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How did a duplicated gene copy evolve into a restorer-of-fertility gene in a plant? The case of Oma1

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Title: How did a duplicated gene copy evolve into a restorer-of-fertility gene in a plant? The case of Oma1
Authors: Arakawa, Takumi Browse this author
Sugaya, Hajime Browse this author
Katsuyama, Takaya Browse this author
Honma, Yujiro Browse this author →KAKEN DB
Matsui, Katsunori Browse this author
Matsuhira, Hiroaki Browse this author →KAKEN DB
Kuroda, Yosuke Browse this author →KAKEN DB
Kitazaki, Kazuyoshi Browse this author →KAKEN DB
Kubo, Tomohiko Browse this author →KAKEN DB
Keywords: nuclear–mitochondrial interaction
gene duplication
cytoplasmic male sterility
neofunctionalization
plant reproduction
Issue Date: 6-Nov-2019
Publisher: The Royal Society
Journal Title: Royal Society Open Science
Volume: 6
Issue: 11
Start Page: 190853
Publisher DOI: 10.1098/rsos.190853
Abstract: Restorer-of-fertility (Rf) is a suppressor of cytoplasmic male sterility (CMS), a mitochondrion-encoded trait that has been reported in many plant species. The occurrence of CMS is considered to be independent in each lineage; hence, the question of how Rf evolved was raised. Sugar beet Rf resembles Oma1, a gene for quality control of the mitochondrial inner membrane. Oma1 homologues comprise a small gene family in the sugar beet genome, unlike Arabidopsis and other eukaryotes. The sugar beet sequence that best matched Arabidopsis atOma1 was named bvOma1; sugar beet Rf (RF1-Oma1) was another member. During anther development, atOma1 mRNA was detected from the tetrad to the microspore stages, whereas bvOma1 mRNA was detected at the microspore stage and RF1-Oma1 mRNA was detected during the meiosis and tetrad stages. A transgenic study revealed that, whereas RF1-Oma1 can bind to a CMS-specific protein and alter the higher-order structure of the CMS-specific protein complex, neither bvOma1 nor atOma1 show such activity. We favour the hypothesis that an ancestral Oma1 gene duplicated to form a small gene family, and that one of the copies evolved and acquired a novel expression pattern and protein function as an Rf, i.e. RF1-Oma1 evolved via neofunctionalization.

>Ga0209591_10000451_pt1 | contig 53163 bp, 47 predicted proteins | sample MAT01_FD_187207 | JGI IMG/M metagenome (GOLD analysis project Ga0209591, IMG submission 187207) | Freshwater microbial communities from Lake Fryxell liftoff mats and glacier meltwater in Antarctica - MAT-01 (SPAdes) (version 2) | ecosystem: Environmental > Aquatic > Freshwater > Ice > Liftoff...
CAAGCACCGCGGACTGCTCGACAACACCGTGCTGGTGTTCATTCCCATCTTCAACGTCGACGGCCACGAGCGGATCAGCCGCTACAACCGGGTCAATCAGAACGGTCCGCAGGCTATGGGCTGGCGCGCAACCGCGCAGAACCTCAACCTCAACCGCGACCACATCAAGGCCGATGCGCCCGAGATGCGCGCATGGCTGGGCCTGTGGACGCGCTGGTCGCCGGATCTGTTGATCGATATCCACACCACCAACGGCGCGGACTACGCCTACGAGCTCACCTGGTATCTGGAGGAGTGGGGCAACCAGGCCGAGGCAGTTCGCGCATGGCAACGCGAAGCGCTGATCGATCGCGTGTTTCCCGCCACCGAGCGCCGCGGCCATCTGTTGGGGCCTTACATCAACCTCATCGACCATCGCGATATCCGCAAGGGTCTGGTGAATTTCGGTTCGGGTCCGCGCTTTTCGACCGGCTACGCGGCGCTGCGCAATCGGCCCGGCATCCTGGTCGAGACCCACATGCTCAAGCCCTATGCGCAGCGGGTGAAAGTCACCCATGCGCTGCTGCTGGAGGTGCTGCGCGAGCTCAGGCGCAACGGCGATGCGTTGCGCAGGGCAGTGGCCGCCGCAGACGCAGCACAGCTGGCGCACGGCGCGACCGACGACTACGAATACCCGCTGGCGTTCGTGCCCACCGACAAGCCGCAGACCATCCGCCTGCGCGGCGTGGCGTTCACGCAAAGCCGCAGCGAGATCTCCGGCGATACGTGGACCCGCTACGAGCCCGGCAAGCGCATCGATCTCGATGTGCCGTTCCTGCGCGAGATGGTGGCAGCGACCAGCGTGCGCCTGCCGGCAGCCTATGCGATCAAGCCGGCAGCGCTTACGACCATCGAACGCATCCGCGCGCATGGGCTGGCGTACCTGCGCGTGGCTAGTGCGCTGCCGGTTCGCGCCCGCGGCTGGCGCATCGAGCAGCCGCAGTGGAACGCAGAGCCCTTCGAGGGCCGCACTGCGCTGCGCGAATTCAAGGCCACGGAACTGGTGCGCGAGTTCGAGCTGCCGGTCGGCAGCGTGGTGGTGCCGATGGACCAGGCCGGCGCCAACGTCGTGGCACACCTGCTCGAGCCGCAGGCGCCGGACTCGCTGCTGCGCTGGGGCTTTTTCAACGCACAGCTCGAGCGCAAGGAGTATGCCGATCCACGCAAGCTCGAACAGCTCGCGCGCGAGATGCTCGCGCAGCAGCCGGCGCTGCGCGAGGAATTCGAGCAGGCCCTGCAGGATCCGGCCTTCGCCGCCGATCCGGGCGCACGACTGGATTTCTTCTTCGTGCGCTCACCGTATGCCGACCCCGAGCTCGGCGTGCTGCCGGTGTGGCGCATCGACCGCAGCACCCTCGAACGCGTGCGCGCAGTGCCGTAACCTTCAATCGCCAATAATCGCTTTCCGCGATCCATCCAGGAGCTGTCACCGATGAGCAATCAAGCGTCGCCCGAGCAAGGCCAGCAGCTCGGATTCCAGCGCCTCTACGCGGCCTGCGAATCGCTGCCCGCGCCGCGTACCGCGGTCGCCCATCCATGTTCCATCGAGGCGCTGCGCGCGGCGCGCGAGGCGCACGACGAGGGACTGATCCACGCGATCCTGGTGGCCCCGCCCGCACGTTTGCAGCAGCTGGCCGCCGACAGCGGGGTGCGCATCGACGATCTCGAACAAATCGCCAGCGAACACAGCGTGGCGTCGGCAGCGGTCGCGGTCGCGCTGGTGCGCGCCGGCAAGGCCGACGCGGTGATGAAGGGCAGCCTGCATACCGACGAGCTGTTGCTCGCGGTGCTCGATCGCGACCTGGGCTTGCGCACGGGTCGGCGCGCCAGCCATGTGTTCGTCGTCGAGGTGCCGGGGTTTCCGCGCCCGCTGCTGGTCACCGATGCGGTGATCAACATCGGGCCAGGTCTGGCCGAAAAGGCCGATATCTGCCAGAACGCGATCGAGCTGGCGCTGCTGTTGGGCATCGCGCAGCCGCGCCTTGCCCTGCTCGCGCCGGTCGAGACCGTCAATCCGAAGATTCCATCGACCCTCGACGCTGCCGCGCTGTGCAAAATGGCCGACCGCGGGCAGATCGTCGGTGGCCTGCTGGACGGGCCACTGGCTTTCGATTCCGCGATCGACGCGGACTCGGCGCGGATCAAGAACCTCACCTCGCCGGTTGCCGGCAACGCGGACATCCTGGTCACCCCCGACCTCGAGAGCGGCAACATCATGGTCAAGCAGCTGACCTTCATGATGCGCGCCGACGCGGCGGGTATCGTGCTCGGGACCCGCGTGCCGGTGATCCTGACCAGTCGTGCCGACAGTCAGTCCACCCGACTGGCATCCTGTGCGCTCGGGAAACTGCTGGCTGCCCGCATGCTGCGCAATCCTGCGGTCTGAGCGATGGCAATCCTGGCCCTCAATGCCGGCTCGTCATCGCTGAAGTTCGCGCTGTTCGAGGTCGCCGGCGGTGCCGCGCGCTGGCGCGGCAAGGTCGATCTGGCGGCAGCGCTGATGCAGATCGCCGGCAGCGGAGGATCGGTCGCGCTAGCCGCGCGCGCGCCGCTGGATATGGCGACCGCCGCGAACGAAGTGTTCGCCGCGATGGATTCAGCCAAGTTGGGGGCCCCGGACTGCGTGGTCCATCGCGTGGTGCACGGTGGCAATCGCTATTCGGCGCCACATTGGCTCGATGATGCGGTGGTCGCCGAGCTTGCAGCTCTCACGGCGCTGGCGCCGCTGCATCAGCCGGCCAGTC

Rights: © 2019 The Authors. Published by the Royal Society under the terms of the Creative Commons Attribution License http://creativecommons.org/licenses/by/4.0/, which permits unrestricted use, provided the original author and source are credited.
http://creativecommons.org/licenses/by/4.0/
Type: article
URI: http://hdl.handle.net/2115/76054
Appears in Collections:農学院・農学研究院 (Graduate School of Agriculture / Faculty of Agriculture) > 雑誌発表論文等 (Peer-reviewed Journal Articles, etc)

Submitter: 久保 友彦

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